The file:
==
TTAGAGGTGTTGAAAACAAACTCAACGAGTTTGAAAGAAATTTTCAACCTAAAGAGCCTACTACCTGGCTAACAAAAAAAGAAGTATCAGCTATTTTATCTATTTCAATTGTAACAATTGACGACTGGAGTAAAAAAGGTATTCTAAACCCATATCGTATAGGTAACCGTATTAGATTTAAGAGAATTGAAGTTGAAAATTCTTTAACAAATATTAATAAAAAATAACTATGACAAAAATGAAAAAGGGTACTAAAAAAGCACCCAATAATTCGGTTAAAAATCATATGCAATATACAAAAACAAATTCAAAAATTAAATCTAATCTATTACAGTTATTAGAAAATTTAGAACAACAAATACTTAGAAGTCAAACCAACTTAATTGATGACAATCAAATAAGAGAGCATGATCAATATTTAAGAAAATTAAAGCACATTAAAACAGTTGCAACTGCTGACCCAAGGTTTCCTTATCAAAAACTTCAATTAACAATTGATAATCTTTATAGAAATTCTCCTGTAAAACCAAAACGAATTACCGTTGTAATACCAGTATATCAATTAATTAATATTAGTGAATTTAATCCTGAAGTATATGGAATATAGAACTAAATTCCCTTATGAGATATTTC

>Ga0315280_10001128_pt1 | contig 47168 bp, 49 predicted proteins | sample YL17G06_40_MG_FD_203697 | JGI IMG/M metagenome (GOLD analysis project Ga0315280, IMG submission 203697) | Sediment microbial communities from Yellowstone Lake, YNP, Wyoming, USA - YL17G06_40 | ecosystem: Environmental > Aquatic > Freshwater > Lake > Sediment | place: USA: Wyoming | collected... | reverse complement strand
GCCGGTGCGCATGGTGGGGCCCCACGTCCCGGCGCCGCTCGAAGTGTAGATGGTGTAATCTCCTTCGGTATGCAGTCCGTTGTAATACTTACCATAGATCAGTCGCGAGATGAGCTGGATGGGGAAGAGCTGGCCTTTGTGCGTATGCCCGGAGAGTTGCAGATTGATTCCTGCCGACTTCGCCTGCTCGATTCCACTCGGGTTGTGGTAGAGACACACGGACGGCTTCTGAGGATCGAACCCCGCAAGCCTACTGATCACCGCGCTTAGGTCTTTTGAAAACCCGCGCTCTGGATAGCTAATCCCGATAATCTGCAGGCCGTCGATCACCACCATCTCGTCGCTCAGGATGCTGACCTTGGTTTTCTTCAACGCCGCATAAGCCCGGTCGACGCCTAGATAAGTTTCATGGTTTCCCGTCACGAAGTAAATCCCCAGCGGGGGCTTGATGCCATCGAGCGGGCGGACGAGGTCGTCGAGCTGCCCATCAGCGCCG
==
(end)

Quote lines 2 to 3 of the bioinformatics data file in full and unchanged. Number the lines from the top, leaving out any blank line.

>Ga0315280_10001128_pt1 | contig 47168 bp, 49 predicted proteins | sample YL17G06_40_MG_FD_203697 | JGI IMG/M metagenome (GOLD analysis project Ga0315280, IMG submission 203697) | Sediment microbial communities from Yellowstone Lake, YNP, Wyoming, USA - YL17G06_40 | ecosystem: Environmental > Aquatic > Freshwater > Lake > Sediment | place: USA: Wyoming | collected... | reverse complement strand
GCCGGTGCGCATGGTGGGGCCCCACGTCCCGGCGCCGCTCGAAGTGTAGATGGTGTAATCTCCTTCGGTATGCAGTCCGTTGTAATACTTACCATAGATCAGTCGCGAGATGAGCTGGATGGGGAAGAGCTGGCCTTTGTGCGTATGCCCGGAGAGTTGCAGATTGATTCCTGCCGACTTCGCCTGCTCGATTCCACTCGGGTTGTGGTAGAGACACACGGACGGCTTCTGAGGATCGAACCCCGCAAGCCTACTGATCACCGCGCTTAGGTCTTTTGAAAACCCGCGCTCTGGATAGCTAATCCCGATAATCTGCAGGCCGTCGATCACCACCATCTCGTCGCTCAGGATGCTGACCTTGGTTTTCTTCAACGCCGCATAAGCCCGGTCGACGCCTAGATAAGTTTCATGGTTTCCCGTCACGAAGTAAATCCCCAGCGGGGGCTTGATGCCATCGAGCGGGCGGACGAGGTCGTCGAGCTGCCCATCAGCGCCG